Anthony's pursuit of alliances with moderate and conservative suffragists created long lasting tension between herself and more radical suffragists like Stanton. Anthony felt strongly that a moderate rather than radical approach to women's rights was more realistic, and would consequently serve to gain more for women in the long-run. Anthony's strategy was to unite the suffrage movement wherever possible and to then concentrate strictly on gaining the vote, temporarily postponing other efforts related to women's rights in order to focus attention on a singular cause. Stanton openly criticized Anthony's stance, writing that Anthony and AWSA leader Lucy Stone, "see suffrage only. They do not see woman's religious and social bondage." Anthony responded to Stanton: "We number over 10,000 women and each one has opinions...we can only hold them together to work for the ballot by letting alone their whims and prejudices on other subjects." “Moderates” redirects here. ... Lucy Stone (August 13, 1818 – October 19, 1893) was a prominent American suffragist. ...


The creation of the NAWSA effectively marginalized the more radical elements within the women's movement, including Stanton. Anthony pushed for Stanton to be voted in as the first NAWSA president, and stood by her as Stanton was belittled by the large conservative factions within the new organization.


In collaboration with Stanton, Matilda Joslyn Gage, and Ida Husted Harper, Anthony published The History of Woman Suffrage (4 vols., New York, 1884–1887). Anthony also befriended Josephine Brawley Hughes, an advocate of women's rights and of alcohol abolition in Arizona, and Carrie Chapman Catt, who Anthony endorsed for the presidency of the NAWSA when Anthony formally retired in 1900. Matilda Electa Joslyn Gage (1826-1898) was a suffragist, a Native American activist, an abolitionist, a freethinker, and a prolific author, who was born with a hatred of oppression. Though born in Cicero, New York, Gage maintained residence in Fayetteville, New York for the majority of her life. ... Ida Husted Harper (born Ida Husted in Indiana on February 18th 1851 and died March 14th 1931 in Washington, D.C.) was a prominant figure in the American womens suffrage movement. ... Elizabeth Josephine Brawley Hughes (December 22, 1839-March, 1926) was an advocate of womens rights in the United States West region. ... Alcoholic beverages An alcoholic beverage is a drink containing ethanol, commonly known as alcohol, although in chemistry the definition of alcohol includes many other compounds. ... Abolition is the act of formally destroying something through legal means, either by making it illegal, or simply no longer allowing it to exist in any form. ... Official language(s) English Spoken language(s) English 74. ... Carrie Chapman Catt (January 9, 1859 – March 9, 1947) was a womans suffrage leader. ...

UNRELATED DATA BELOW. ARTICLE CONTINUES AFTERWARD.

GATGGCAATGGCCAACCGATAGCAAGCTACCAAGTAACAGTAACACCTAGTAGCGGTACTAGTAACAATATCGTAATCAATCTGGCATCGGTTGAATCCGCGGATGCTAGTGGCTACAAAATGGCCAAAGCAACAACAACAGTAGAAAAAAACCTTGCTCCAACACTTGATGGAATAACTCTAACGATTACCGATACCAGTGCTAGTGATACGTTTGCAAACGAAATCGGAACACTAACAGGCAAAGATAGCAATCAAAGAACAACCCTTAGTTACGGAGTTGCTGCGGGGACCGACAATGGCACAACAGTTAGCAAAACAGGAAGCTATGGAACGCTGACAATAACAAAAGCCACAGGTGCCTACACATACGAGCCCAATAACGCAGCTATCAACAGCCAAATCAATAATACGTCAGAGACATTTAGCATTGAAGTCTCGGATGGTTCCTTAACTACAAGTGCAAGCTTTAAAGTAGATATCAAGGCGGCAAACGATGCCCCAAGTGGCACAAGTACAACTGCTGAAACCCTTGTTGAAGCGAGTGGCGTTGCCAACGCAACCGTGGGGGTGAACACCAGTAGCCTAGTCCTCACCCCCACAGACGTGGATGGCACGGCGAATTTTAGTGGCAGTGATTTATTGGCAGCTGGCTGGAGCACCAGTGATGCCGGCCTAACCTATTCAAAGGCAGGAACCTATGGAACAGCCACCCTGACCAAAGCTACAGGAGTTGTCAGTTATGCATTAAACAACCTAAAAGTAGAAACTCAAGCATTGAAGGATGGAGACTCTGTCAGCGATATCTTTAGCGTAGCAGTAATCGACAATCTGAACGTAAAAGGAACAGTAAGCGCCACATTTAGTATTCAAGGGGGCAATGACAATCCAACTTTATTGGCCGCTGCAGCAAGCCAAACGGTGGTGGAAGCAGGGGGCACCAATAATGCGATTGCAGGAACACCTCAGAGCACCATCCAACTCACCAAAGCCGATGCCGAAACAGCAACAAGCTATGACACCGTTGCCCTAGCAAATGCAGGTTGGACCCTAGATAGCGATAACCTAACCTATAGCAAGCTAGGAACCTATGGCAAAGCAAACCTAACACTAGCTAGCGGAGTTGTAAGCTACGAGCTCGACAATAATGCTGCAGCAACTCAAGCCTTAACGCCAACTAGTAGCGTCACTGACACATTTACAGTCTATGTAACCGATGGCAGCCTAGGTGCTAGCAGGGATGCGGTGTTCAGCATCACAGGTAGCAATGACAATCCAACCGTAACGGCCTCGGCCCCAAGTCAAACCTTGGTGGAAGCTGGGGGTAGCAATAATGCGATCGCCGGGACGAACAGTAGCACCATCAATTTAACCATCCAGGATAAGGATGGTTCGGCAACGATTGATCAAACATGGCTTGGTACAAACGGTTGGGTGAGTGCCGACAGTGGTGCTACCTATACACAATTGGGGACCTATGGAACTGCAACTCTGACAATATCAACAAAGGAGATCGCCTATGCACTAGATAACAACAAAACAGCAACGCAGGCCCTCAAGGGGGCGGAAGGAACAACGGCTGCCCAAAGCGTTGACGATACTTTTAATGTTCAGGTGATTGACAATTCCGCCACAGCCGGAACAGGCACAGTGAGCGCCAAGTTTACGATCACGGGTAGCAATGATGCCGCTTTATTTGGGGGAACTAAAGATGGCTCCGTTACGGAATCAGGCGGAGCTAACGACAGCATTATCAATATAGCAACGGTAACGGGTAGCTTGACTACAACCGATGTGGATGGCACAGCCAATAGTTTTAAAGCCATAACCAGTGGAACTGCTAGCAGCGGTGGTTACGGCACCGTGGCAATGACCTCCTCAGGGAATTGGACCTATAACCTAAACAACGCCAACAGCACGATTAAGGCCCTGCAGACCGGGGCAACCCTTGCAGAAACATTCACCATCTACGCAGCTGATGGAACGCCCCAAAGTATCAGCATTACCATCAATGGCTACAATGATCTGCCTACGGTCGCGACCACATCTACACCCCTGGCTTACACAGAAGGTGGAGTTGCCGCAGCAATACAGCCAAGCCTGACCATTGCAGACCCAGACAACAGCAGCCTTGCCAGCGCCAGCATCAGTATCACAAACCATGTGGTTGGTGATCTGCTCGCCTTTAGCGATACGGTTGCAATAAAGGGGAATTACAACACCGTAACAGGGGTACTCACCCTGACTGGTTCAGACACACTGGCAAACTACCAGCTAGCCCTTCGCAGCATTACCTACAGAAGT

Legacy

A Susan B. Anthony dollar coin